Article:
• The level of self-deception;
  • Error; and
  • Variations in the actual intention to deceive.

Bok notes (1989, p. 249) journalists are perceived as having a public mandate to probe into and expose secrets. If journalists ignore a secret for five years because it is essentially a private matter, then their silence may legitimise the public deceptions used to protect the secret. The primary parties may be more vulnerable to self-deception and could start believing the public excuses. The truth becomes fractured into a private truth, shared by Kernot, Evans and some journalists, and a public truth served to those who are not privy to the secret. The public truth gains credibility because journalists maintain the secret.

Bok’s analysis of secrecy and lying also may make sense of Kernot’s feeling of abandonment and vulnerability during her Labor years and beyond: she had forfeited to journalists control over the flow of information about her relationship with Evans. Their silence about the secret signalled they would protect her. When challenged by journalists during that time, she could feel betrayed because they were her confidantes. The confrontation with journalists would heighten her feeling of vulnerability about her “biggest secret”.

But despite her spats with the media, no one revealed her big secret. Kernot wrote a book Speaking for Myself Again, where she presented her account of the Labor years. Oakes warned in the July 9 edition of The Bulletin, that many journalists had been aware of the biggest secret in Kernot’s life:

While it is one thing for journalists to stay away from such matters, however, it is quite another for Kernot herself to pretend it does not exist when she pens what purports to be the true story of her ill-fated change of party allegiance. An honest book would have included it. If Kernot felt the subject was too private to be broached, there should have been no book, because the secret was pivotal to what happened to her. (2002a, p.16)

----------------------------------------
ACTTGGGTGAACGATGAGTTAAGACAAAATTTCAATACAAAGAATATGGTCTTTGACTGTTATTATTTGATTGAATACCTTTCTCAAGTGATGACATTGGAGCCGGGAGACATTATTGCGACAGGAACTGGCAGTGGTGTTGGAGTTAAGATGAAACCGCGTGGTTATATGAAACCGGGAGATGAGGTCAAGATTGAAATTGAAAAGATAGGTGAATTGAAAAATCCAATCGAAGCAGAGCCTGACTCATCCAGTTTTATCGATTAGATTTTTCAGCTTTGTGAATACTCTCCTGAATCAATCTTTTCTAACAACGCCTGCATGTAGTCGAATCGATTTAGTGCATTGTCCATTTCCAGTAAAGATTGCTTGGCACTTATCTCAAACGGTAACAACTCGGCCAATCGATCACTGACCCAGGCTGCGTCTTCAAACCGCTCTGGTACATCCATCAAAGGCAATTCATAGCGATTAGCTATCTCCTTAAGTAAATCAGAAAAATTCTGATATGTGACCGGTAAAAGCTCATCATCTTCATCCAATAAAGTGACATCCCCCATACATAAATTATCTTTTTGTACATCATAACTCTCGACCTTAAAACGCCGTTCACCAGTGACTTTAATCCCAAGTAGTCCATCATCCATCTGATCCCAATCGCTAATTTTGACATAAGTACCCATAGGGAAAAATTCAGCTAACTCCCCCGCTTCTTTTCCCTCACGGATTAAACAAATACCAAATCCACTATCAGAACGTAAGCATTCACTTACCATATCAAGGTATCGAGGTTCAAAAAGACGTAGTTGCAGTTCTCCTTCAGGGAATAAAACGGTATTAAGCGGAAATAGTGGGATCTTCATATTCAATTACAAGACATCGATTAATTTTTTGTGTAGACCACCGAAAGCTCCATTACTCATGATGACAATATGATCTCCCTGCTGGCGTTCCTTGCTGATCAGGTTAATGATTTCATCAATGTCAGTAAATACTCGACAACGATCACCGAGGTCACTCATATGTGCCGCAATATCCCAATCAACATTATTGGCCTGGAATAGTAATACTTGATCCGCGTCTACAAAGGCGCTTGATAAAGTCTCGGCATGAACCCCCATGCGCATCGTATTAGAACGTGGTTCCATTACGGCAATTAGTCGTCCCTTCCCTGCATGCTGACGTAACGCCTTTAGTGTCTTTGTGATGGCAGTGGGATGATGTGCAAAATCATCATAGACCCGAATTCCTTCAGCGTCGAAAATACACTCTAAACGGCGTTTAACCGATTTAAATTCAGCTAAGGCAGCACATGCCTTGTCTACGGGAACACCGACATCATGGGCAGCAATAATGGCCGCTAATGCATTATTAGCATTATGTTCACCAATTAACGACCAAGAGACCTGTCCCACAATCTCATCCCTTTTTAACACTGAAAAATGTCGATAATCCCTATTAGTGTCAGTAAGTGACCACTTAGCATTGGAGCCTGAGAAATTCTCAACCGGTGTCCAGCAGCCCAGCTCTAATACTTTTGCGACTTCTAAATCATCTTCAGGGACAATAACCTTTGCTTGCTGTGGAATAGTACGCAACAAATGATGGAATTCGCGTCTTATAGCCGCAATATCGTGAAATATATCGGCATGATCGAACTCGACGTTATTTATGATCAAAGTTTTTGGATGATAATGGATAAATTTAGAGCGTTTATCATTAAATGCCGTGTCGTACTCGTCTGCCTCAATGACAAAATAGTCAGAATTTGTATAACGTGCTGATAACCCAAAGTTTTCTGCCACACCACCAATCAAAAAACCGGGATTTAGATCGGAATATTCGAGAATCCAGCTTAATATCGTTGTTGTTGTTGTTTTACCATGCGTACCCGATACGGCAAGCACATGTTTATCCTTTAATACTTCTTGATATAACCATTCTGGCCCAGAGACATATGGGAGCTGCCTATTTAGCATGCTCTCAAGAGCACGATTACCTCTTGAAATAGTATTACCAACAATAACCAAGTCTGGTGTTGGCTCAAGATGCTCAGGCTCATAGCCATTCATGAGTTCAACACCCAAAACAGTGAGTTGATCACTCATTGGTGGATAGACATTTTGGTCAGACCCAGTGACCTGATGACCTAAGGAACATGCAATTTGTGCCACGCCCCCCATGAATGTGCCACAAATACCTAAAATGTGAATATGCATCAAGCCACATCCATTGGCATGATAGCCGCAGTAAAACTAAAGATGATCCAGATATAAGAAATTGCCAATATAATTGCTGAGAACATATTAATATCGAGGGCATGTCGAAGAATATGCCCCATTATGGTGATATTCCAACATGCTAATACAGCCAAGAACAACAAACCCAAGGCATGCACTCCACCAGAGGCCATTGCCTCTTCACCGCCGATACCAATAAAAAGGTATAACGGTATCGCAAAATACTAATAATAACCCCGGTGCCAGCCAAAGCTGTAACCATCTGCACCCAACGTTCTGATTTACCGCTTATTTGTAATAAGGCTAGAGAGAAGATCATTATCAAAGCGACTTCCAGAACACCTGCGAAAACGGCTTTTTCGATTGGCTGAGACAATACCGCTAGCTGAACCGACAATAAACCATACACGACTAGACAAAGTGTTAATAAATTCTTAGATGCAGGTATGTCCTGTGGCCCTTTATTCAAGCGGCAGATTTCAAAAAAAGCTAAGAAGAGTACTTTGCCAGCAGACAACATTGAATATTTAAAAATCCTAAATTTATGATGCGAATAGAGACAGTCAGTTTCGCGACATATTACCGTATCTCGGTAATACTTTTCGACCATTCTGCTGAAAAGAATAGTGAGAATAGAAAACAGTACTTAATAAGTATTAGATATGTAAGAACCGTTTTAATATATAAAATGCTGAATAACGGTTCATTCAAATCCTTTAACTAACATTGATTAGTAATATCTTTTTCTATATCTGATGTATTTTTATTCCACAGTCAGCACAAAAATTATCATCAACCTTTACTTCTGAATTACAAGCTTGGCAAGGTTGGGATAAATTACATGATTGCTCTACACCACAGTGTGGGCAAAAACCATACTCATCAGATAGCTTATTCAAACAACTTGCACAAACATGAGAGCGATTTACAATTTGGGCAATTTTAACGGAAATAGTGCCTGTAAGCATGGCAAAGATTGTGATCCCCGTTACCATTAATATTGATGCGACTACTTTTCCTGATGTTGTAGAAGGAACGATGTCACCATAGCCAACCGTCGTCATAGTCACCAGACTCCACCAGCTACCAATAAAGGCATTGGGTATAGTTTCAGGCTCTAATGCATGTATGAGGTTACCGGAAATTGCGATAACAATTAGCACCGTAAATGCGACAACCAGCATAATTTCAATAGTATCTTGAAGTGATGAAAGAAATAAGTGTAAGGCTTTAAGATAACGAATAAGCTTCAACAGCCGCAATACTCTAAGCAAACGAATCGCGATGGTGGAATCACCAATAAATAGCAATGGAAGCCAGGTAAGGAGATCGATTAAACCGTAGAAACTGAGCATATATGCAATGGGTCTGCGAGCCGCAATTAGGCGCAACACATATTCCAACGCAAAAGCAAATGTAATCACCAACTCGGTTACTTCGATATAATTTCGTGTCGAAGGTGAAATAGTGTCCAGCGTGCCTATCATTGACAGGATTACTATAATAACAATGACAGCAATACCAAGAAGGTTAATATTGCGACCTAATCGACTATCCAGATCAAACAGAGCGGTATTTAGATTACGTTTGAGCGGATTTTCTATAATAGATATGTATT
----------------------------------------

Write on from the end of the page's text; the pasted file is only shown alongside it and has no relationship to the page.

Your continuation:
If members of “the Fourth Estate” (Oakes 2002a, p. 16) had known about the secret for five years, and not disclosed it, was Kernot justified in presuming the matter really was not of public interest? Using Bok’s analysis, their silence fostered an environment conducive to self-deception. In turn, self-deception is relevant to the formation of an intention to deceive, where the conduct of journalists is instrumental in fracturing the truth.

However, there are alternative views on secrets and lying. Oral historians frequently deal with secrets and lies as they seek to make sense of what is included and left out of individual accounts of past events. Luise White (2000, p.11) suggests that secrets and lies are a way of “valorizing” information. She claims (2000, p.15) secrets and lies are negotiated explanations which conceal some things and reveal others: “Secrets and lies signal that what has been declared secret, what has been deemed worthy of a lie or a cover story, is more significant than other stories.” This conception of secrecy and lies suggests that “the affair” between Kernot and Evans (the private truth) was of greater value than the information revealed at the time of Kernot’s defection (the public truth). The question, which cannot be answered in this discussion, is whether that information derived its value because it was politically (publicly) harmful or whether it was harmful in a private sense.